When new, these little Santas decorated Christmas trees and gift packages. Now they are highly sought by collectors and their prices have risen accordingly, typically $10-13 each, but occasionally as high as $28 for an early or unusual example. The lucky hunter can sometimes still find them for a few cents at garage sales, so it pays to dig through boxes of vintage Christmas decorations whenever you can.

I keep my stash in this old glass candy container, where they are safely lodged in the chimney.

Saturday, December 6, 2014

Christmas Candy Containers

Ninety years ago, children were delighted to find candy in their Christmas stockings, just as they are today. But while modern children might see plastic PEZ dispensers peeking out of their stocking tops, children of the 1920s would have found these beautiful glass candy containers nestled within. Once the candy inside was gone, children often saved the containers to use as toys, and so they have been preserved through the years for lucky collectors to discover.

This 4.5 inch container depicts a belsnickel-like Santa in a long coat and hood. It still has its original metal lid capping the bottom opening. When new, it would have been colorfully painted (remnants are visible on the face) but even bare, it's a beautiful thing, full of character. 

This container featuring Santa and a chimney is just under 4 inches tall. Originally the chimney would have been filled with colorful round, pellet-like candies, and capped with a thin metal lid.

They just don't make candy packaging like this anymore!

Monday, December 1, 2014

Antique Santa Claus Postcard

December is here at last, the toy collectors' favorite time of year. This month I'll be featuring a variety of Santa Claus themed items from my collection, including candy containers, decorations, and a rare board game from 1890.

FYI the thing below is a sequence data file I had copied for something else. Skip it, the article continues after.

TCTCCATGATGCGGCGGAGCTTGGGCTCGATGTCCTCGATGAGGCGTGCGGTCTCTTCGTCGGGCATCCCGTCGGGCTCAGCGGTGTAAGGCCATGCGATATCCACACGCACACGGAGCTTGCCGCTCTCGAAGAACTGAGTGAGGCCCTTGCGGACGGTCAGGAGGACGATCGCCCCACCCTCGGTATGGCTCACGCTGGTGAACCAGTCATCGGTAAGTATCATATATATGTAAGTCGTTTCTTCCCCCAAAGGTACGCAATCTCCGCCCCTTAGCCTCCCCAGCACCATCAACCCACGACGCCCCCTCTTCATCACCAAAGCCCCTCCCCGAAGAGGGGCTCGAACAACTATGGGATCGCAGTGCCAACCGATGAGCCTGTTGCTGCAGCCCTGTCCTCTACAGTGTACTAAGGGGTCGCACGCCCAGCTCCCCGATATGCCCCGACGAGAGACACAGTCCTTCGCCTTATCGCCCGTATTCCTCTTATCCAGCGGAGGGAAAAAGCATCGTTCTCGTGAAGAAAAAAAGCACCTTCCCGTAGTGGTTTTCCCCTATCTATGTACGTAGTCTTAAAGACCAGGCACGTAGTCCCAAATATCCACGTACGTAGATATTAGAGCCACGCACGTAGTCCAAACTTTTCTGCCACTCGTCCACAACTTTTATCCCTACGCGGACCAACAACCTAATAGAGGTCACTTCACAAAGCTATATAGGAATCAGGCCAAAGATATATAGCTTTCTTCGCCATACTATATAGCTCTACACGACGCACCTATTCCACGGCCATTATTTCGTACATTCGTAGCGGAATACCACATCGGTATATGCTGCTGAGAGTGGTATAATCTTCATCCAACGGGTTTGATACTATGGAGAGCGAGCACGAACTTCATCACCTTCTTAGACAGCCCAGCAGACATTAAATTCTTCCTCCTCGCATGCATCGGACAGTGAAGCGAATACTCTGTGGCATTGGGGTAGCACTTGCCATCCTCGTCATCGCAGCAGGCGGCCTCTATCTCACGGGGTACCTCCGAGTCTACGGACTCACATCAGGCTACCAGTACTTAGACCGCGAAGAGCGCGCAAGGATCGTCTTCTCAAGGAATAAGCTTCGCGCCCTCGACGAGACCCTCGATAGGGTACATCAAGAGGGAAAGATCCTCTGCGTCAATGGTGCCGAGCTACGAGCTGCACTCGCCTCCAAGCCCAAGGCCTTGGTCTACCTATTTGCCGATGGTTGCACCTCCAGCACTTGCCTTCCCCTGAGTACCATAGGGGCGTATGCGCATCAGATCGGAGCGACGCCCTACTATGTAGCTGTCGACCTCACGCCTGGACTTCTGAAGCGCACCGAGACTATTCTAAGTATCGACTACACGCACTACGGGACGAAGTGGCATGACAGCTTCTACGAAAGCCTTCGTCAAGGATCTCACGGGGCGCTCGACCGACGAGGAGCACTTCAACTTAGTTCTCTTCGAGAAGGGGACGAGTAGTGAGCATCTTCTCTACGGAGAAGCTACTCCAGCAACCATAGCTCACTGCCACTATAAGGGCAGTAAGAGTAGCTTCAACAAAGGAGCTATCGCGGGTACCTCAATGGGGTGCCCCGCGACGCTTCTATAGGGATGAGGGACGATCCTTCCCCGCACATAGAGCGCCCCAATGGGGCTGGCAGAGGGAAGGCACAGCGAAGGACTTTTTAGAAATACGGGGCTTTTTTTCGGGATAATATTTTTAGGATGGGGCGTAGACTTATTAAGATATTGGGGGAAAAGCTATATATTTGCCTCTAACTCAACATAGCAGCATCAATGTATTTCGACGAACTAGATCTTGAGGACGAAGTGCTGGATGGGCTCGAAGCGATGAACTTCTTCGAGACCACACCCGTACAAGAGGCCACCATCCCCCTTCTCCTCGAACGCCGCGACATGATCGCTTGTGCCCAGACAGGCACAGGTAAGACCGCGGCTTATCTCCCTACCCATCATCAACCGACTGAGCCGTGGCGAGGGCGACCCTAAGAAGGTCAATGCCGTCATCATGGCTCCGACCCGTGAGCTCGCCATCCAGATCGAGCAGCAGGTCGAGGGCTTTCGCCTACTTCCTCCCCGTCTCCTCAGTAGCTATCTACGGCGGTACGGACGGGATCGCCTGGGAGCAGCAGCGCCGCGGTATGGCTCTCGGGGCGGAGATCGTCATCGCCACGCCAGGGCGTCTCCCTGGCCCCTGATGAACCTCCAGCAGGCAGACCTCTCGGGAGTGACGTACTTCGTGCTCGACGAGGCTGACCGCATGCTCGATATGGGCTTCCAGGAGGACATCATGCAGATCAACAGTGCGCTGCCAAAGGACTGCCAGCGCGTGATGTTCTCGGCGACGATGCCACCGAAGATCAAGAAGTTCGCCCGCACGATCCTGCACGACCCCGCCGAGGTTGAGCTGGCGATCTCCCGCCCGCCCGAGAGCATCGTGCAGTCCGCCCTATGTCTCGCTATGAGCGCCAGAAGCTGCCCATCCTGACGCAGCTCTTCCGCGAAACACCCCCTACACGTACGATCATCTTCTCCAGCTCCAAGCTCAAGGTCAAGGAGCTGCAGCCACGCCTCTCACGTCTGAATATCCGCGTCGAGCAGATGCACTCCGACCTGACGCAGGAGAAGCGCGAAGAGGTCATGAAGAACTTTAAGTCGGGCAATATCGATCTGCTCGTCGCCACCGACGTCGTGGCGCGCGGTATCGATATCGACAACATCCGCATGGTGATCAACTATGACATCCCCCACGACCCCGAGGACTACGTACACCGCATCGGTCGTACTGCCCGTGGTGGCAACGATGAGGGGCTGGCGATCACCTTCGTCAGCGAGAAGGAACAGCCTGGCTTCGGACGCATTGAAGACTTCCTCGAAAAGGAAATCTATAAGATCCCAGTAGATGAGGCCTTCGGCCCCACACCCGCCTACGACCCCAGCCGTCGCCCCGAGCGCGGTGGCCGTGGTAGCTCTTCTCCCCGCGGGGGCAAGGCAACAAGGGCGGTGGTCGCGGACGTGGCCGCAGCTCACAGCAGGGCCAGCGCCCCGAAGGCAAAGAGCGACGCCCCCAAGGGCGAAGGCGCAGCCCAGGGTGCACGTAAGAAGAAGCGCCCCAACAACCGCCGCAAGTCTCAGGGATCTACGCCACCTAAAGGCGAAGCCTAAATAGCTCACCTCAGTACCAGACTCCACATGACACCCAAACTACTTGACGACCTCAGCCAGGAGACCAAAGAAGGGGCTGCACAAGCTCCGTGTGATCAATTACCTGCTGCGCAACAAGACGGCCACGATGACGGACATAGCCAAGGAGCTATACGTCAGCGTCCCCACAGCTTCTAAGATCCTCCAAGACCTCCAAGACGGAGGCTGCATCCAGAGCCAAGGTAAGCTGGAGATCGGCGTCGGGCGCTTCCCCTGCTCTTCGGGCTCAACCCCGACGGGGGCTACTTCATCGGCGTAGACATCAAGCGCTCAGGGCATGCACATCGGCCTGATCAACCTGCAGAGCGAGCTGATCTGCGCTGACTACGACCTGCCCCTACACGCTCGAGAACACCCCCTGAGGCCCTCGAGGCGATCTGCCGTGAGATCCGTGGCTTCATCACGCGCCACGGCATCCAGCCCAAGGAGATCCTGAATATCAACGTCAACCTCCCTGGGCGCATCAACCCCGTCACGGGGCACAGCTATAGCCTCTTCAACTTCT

First up is this fabulous postcard, circa 1906. The colorful card depicts a busy Santa listening on the wireless station at the North Pole. Looks like he's receiving lots of orders (I got mine in early.) Note the Northern Lights flickering overhead.

Friday, October 31, 2014

German Antique Die Cut Skeleton

Found in a local antique shop just in time for Halloween, this heavily embossed, die cut skeleton was made in Germany circa 1920, and measures 19 inches tall.

It had long been on my Halloween wish list; I'd only ever seen it in books before. Known as the "waving skeleton," it's much more unusual, and uncommon, than the typical jointed model with posable limbs.

Have a happy Halloween!

Sunday, October 19, 2014

Hugo, Man of a Thousand Faces

Presenting one of the creepiest and most unsettling toys ever made: Hugo, Man of a Thousand Faces, released by Kenner in 1975.

Hugo was a 12 inch vinyl puppet/mannequin head who came wearing an artist's smock and with a set of facial disguise accessories. A tube of special glue allowed kids to attach the disguise pieces in a seemingly endless array of combinations, creating a huge variety of characters. A thousand, allegedly.

Children were encouraged to use the disguise pieces on themselves as well as on Hugo, and Kenner suggested Hugo could even serve as a special "friend."

These are not the sort of puppet friends you'd find in Mr. Rogers' Neighborhood.